Recurrence of Deep Surgical Site Infection in Cerebral Palsy After Spinal Fusion Is Rare

Amit Jain, Urvij M. Modhia, Dolores B. Njoku, Suken A. Shah, Peter O. Newton, Michelle C. Marks, Tracey P. Bastrom, Firoz Miyanji, Paul D. Sponseller

Research output: Contribution to journalArticlepeer-review

Abstract

Study Design Retrospective review of prospective registry. Objectives To assess the following in children with cerebral palsy (CP) who develop deep surgical site infection (DSSI) after spinal fusion: (1) rate of infection recurrence after treatment; (2) treatments used; (3) radiographic outcomes; and (4) differences in Caregiver Priorities and Child Health Index of Life with Disabilities (CPCHILD) scores versus those of children with no infection (NI). Summary of Background Data Studies show high rates of surgical site infection in patients with CP but do not address late recurrence or quality-of-life effects. Methods One hundred fifty-one children with CP underwent spinal fusion surgery from 2008 through 2011 and had ≥2-year follow-up. Patients who developed DSSI were compared with patients with NI. Student t tests were used to analyze deformity; analysis of variance was used to analyze CPCHILD scores in both groups preoperatively and at final follow-up. Results Eleven patients developed DSSI. Causative organisms were polymicrobial infection (5 cases), Escherichia coli (2 cases), and Proteus mirabilis, Staphylococcus aureus, Enterococcus faecalis, and Peptostreptococcus (1 case each). All patients underwent irrigation and debridement and received at least 6 weeks of antibiotics. Six had negative-pressure-dressing-assisted wound closure; 5 had primary closure. At mean 4-year follow-up (range, 3–5 years) no patient had recurrent infection. From immediate postoperative to final follow-up, no patient had significant loss of coronal curve (p =.77) or pelvic obliquity (p =.71) correction. However, at final follow-up, comfort and emotions, overall quality-of-life, and total CPCHILD scores in the DSSI group were significantly lower compared with the NI group (p = .005,.022, and.026, respectively). Conclusions In children with CP who developed DSSI after spinal fusion, there was no recurrence of infection or deformity after infection treatment. CPCHILD scores in patients with DSSI were lower compared with the NI group.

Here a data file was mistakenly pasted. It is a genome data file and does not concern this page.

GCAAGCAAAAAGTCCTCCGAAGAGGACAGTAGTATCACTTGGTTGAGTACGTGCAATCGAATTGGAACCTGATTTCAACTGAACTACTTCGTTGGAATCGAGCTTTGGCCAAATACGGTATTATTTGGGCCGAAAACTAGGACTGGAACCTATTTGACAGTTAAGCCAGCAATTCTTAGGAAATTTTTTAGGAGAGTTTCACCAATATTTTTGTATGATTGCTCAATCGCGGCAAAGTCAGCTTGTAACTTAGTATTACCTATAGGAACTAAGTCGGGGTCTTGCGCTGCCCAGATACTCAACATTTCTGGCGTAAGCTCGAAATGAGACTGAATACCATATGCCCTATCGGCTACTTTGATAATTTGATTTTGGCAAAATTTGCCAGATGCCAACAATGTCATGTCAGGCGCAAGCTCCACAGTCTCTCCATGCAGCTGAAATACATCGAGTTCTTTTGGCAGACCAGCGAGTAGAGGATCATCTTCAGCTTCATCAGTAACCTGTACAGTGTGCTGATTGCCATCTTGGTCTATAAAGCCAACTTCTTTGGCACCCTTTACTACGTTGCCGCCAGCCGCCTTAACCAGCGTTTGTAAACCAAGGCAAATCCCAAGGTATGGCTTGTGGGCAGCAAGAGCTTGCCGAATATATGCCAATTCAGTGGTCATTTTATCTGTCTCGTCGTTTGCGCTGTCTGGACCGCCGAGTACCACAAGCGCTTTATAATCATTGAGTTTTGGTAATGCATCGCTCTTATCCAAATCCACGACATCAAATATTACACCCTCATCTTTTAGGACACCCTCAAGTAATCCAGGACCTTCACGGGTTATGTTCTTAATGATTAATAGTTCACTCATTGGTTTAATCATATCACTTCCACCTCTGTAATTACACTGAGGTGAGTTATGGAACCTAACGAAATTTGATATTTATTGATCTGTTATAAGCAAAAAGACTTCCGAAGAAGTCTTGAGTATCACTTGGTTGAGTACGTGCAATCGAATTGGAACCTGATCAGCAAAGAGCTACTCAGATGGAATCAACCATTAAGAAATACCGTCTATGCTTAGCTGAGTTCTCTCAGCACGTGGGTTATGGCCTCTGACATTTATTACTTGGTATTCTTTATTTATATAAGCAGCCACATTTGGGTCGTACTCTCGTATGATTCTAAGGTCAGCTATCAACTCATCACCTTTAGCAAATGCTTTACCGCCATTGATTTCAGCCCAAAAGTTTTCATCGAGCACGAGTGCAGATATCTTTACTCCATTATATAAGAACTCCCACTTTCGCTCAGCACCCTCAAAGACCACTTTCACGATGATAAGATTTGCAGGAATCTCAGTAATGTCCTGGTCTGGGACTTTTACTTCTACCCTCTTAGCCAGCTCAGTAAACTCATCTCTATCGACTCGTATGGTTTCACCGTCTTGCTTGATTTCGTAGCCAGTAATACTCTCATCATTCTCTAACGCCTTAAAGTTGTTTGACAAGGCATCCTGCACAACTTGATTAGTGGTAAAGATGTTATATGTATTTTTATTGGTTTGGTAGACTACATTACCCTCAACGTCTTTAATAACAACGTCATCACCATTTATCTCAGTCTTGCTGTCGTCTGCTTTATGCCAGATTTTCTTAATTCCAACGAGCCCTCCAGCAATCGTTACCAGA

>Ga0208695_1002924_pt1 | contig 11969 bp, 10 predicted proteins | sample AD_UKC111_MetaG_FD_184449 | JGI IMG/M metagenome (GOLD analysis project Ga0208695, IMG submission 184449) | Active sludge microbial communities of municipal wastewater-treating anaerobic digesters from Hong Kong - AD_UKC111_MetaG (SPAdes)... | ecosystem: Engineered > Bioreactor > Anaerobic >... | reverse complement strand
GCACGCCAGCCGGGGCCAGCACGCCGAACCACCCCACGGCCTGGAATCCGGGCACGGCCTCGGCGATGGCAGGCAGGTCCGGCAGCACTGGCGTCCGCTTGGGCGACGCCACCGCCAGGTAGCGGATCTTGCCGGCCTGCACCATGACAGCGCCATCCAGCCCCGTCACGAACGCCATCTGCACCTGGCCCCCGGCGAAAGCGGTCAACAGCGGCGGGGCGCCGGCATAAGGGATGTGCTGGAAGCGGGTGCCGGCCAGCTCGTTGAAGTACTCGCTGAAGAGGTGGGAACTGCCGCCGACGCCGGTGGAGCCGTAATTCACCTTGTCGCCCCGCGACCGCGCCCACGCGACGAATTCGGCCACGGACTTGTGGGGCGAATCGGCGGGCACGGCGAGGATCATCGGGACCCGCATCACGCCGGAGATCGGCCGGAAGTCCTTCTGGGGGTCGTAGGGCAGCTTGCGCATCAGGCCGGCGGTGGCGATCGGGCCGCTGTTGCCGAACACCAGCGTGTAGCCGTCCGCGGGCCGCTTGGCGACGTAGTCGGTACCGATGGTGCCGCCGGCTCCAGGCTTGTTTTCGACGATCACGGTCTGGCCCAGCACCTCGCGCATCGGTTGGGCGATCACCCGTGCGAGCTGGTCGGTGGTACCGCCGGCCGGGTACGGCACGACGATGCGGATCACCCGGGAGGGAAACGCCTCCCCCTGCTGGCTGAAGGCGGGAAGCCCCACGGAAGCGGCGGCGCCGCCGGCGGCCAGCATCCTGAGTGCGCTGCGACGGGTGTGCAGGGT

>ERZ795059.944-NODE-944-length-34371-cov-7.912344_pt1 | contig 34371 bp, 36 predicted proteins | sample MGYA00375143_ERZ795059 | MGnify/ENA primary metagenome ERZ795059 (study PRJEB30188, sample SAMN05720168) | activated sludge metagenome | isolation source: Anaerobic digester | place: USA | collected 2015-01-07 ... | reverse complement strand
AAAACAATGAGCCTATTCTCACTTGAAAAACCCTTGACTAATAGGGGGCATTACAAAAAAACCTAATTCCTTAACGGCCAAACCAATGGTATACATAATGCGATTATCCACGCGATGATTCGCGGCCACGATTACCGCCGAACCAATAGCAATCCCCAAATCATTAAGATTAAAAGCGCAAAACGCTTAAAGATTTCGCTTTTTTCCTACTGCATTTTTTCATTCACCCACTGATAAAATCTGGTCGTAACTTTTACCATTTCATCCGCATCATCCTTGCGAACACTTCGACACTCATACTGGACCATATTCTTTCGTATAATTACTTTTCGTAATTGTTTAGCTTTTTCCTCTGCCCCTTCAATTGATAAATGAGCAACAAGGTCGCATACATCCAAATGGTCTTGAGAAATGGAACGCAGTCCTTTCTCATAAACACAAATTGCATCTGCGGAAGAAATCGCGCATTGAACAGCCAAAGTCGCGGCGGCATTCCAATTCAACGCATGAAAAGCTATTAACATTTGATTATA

Original languageEnglish (US)
Pages (from-to)208-212
Number of pages5
JournalSpine deformity
Volume5
Issue number3
DOIs
StatePublished - May 2017

Keywords

  • Cerebral palsy
  • Deep surgical site infection
  • Health-related quality of life
  • Recurrence
  • Spinal fusion

ASJC Scopus subject areas

  • Orthopedics and Sports Medicine

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